Fri. May 24th, 2024

The landscape of financial regulation in the United States is undergoing a significant transformation as U.S. regulators have recently cleared the way to increase oversight of asset managers, hedge funds, and other non-bank financial entities.

This marks a revival of a tough new regulatory regime that had been sidelined during the previous administration of President Donald Trump.

A New Framework for Identifying Looming Risks

The Financial Stability Oversight Council (FSOC), led by the Treasury Department and comprised of other major regulatory agencies, has introduced a new framework for identifying potential risks in the financial system.

The primary goal of this framework is to enhance the transparency of the council’s work.

Rethinking Systemically Important Financial Institutions (SIFI)

One of the significant changes involves the process for designating a non-bank as a “systemically important financial institution” (SIFI).

This designation brings with it increased regulatory oversight and stricter capital and liquidity requirements.

The revised process for designating SIFIs has raised concerns and garnered swift criticism from the financial industry.

Shift in Regulatory Approach

Under the previous administration, regulators focused on policing risky financial activities rather than singling out individual firms.

This approach, as stated by Treasury Secretary Janet Yellen, was founded on a “flawed view of how financial risks develop and spread.” The new approach, however, emphasizes the designation of individual firms as one of the tools the FSOC can employ to ensure financial stability.

The Revamped Process

Under the revamped process, FSOC will identify potential SIFIs based on existing information and allow the designated company to respond. If FSOC chooses to proceed, the company will engage in discussions with its primary regulator and the FSOC.

The ultimate designation as a SIFI will only occur if two-thirds of FSOC’s 10 members vote in favor. Notably, these designations will undergo annual reviews to ensure their ongoing relevance and necessity.

Industry Criticism

While this change in regulatory approach has been welcomed by some, it has faced strong criticism from various quarters, including industry representatives.

Eric Pan, the head of the Investment Company Institute, which represents global asset managers, described the SIFI designation as a “blunt tool” that focuses disproportionately on individual companies rather than conducting a holistic assessment of risk.

Similarly, the Managed Funds Association, which represents hedge funds, argued that non-banks do not pose the same risks as traditional banks. They believe that the new guidance introduces a black-box designation process that creates uncertainty for market participants.

The Historical Perspective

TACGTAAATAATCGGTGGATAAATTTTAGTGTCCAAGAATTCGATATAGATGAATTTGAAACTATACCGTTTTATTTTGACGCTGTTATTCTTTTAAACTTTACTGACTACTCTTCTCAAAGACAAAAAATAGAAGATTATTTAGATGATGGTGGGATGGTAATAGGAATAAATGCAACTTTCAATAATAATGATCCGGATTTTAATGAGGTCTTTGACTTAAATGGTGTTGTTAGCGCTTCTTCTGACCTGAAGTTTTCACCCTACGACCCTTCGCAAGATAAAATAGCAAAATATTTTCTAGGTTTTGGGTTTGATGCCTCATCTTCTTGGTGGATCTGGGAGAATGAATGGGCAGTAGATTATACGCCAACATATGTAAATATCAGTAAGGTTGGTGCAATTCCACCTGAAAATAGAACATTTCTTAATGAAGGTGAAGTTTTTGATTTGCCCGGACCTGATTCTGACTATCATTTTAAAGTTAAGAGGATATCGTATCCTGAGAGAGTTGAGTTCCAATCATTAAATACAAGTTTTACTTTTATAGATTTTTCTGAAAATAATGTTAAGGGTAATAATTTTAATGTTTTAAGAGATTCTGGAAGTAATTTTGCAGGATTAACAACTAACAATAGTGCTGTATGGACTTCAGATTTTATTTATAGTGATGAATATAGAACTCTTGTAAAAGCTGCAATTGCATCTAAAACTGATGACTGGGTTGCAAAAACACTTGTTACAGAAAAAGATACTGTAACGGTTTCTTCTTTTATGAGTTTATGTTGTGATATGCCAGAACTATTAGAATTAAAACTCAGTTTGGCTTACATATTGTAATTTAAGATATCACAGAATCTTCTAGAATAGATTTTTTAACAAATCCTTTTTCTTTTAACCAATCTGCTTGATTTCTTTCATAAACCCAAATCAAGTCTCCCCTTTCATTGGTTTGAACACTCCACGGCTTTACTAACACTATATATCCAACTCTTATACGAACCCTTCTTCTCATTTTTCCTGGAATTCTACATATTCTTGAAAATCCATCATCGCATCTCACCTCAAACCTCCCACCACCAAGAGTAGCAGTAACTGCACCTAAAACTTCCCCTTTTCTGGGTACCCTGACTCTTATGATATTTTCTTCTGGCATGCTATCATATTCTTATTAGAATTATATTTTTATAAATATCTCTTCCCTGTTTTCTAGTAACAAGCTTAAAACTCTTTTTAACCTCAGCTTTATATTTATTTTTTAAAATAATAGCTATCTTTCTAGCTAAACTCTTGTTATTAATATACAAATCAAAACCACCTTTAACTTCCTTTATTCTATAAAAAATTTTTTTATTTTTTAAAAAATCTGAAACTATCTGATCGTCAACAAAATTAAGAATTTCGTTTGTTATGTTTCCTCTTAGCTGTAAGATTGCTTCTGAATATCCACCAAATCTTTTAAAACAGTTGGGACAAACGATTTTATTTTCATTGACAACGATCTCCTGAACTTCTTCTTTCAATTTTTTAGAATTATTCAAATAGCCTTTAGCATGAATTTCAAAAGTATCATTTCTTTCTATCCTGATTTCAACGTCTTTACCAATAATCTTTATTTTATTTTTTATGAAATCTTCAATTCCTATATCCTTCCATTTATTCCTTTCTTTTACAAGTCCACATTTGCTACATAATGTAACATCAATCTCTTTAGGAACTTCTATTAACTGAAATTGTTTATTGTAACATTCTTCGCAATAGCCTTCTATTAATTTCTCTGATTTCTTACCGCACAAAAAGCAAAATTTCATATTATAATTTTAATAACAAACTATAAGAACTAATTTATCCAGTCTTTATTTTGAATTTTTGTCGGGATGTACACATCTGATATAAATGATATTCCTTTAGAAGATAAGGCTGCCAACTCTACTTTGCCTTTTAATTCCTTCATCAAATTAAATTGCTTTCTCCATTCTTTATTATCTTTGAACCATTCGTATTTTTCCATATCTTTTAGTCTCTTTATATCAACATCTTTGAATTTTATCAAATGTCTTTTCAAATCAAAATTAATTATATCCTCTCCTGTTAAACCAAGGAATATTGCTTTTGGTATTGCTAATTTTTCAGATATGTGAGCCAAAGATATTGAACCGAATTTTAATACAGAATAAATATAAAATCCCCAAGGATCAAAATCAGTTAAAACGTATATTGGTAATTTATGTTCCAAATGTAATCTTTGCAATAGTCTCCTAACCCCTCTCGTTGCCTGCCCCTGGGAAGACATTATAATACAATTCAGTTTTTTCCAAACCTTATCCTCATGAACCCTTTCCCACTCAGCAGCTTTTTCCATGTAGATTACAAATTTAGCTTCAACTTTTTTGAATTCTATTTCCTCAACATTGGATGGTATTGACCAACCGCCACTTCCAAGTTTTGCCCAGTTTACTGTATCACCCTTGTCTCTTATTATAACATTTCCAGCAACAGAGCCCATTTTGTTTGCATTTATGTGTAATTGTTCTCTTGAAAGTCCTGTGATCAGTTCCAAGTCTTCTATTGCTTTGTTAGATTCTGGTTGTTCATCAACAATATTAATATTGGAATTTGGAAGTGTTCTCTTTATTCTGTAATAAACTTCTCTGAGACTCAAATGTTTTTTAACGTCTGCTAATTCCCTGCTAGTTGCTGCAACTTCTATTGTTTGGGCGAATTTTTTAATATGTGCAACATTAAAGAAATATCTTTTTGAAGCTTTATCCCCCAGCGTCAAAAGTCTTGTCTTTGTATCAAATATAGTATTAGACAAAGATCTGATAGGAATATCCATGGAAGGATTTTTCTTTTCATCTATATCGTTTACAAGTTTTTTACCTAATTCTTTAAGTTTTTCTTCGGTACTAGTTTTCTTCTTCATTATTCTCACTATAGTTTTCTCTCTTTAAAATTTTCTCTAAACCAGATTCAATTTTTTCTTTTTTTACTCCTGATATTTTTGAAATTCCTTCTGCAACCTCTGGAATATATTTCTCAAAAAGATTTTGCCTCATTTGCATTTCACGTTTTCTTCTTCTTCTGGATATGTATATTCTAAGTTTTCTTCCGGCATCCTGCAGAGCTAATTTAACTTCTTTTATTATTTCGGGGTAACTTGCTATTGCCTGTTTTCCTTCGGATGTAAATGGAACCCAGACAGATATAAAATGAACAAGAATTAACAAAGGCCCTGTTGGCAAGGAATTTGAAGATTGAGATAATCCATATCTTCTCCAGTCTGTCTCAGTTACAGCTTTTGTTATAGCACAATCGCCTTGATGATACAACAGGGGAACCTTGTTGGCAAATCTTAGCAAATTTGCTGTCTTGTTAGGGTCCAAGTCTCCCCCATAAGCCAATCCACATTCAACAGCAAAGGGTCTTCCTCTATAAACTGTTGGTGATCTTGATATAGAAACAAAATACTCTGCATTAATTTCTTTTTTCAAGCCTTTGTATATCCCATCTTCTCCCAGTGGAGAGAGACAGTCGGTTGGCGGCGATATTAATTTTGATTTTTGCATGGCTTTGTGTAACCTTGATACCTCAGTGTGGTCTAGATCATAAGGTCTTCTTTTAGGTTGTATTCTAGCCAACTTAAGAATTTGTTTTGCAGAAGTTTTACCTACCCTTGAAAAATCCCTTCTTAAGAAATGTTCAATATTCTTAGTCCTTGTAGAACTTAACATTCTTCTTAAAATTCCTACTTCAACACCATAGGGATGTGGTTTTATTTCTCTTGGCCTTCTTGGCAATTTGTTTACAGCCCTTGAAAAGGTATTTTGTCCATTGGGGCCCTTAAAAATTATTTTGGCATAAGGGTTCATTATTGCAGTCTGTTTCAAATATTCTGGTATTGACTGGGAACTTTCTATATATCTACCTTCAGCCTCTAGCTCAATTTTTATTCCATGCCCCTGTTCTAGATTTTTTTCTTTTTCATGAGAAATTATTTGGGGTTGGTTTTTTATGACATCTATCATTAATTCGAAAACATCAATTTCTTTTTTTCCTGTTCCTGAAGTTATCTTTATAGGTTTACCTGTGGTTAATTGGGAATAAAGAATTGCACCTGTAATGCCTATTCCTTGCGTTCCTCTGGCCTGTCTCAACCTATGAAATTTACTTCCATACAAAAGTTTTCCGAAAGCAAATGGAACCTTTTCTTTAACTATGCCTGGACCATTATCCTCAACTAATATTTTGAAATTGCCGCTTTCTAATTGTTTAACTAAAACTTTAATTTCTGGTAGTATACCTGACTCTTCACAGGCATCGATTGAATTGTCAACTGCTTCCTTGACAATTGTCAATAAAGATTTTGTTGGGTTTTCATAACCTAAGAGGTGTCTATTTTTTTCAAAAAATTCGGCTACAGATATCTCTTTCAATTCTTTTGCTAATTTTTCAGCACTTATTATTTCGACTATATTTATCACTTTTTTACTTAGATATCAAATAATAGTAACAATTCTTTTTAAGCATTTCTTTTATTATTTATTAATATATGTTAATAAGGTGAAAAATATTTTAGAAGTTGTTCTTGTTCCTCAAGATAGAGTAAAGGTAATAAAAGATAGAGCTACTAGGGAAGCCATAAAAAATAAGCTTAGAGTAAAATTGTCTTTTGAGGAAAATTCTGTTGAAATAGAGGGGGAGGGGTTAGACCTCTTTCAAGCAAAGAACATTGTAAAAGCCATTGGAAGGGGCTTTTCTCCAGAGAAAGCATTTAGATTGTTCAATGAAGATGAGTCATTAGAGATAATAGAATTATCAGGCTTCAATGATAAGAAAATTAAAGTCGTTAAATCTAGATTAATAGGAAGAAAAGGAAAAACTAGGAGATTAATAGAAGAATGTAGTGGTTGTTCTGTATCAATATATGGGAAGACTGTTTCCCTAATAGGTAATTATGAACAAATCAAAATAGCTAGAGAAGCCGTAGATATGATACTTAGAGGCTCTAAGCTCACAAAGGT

In the past, FSOC’s designation of four non-bank entities under President Barack Obama faced intense industry opposition.

Notably, MetLife, Inc successfully challenged its SIFI designation in court, and General Electric Capital Corporation managed to shed its designation in 2016 after significantly reducing its business operations.

The designations of American International Group, Inc, and Prudential Financial, Inc were lifted during the Trump administration.

What Lies Ahead

The recent shift in the designation process is expected to make it easier to categorize a non-bank as a SIFI, but it will still be a meticulous and time-consuming procedure.

Ian Katz, managing director of policy research firm Capital Alpha Partners, suggests that the entire process could take at least a year from start to finish.

The renewed emphasis on overseeing non-bank financial entities represents a significant policy shift with potential far-reaching implications for the U.S. financial industry.

While it aims to enhance financial stability, it has raised concerns about the methodology and consequences of designating non-banks as SIFIs.


  1. What is the purpose of designating non-banks as SIFIs?
    Designating non-banks as SIFIs is aimed at increasing oversight and imposing stricter regulations to ensure financial stability.
  2. Why is the new approach receiving criticism from the financial industry?
    The new approach has faced criticism for its perceived focus on individual companies rather than a holistic assessment of risk, creating uncertainty for market participants.
  3. Are global asset managers like BlackRock affected by these changes?
    Yes, major global asset managers like BlackRock could potentially be subjected to increased oversight and regulatory requirements.
  4. How does the new process for designating SIFIs differ from the previous approach?
    The revamped process allows for more transparency and engagement with the designated company, with annual reviews to assess the continued need for the SIFI designation.
  5. What are the potential consequences for non-banks designated as SIFIs?
    Non-banks designated as SIFIs will face heightened regulatory scrutiny, including increased capital and liquidity requirements.


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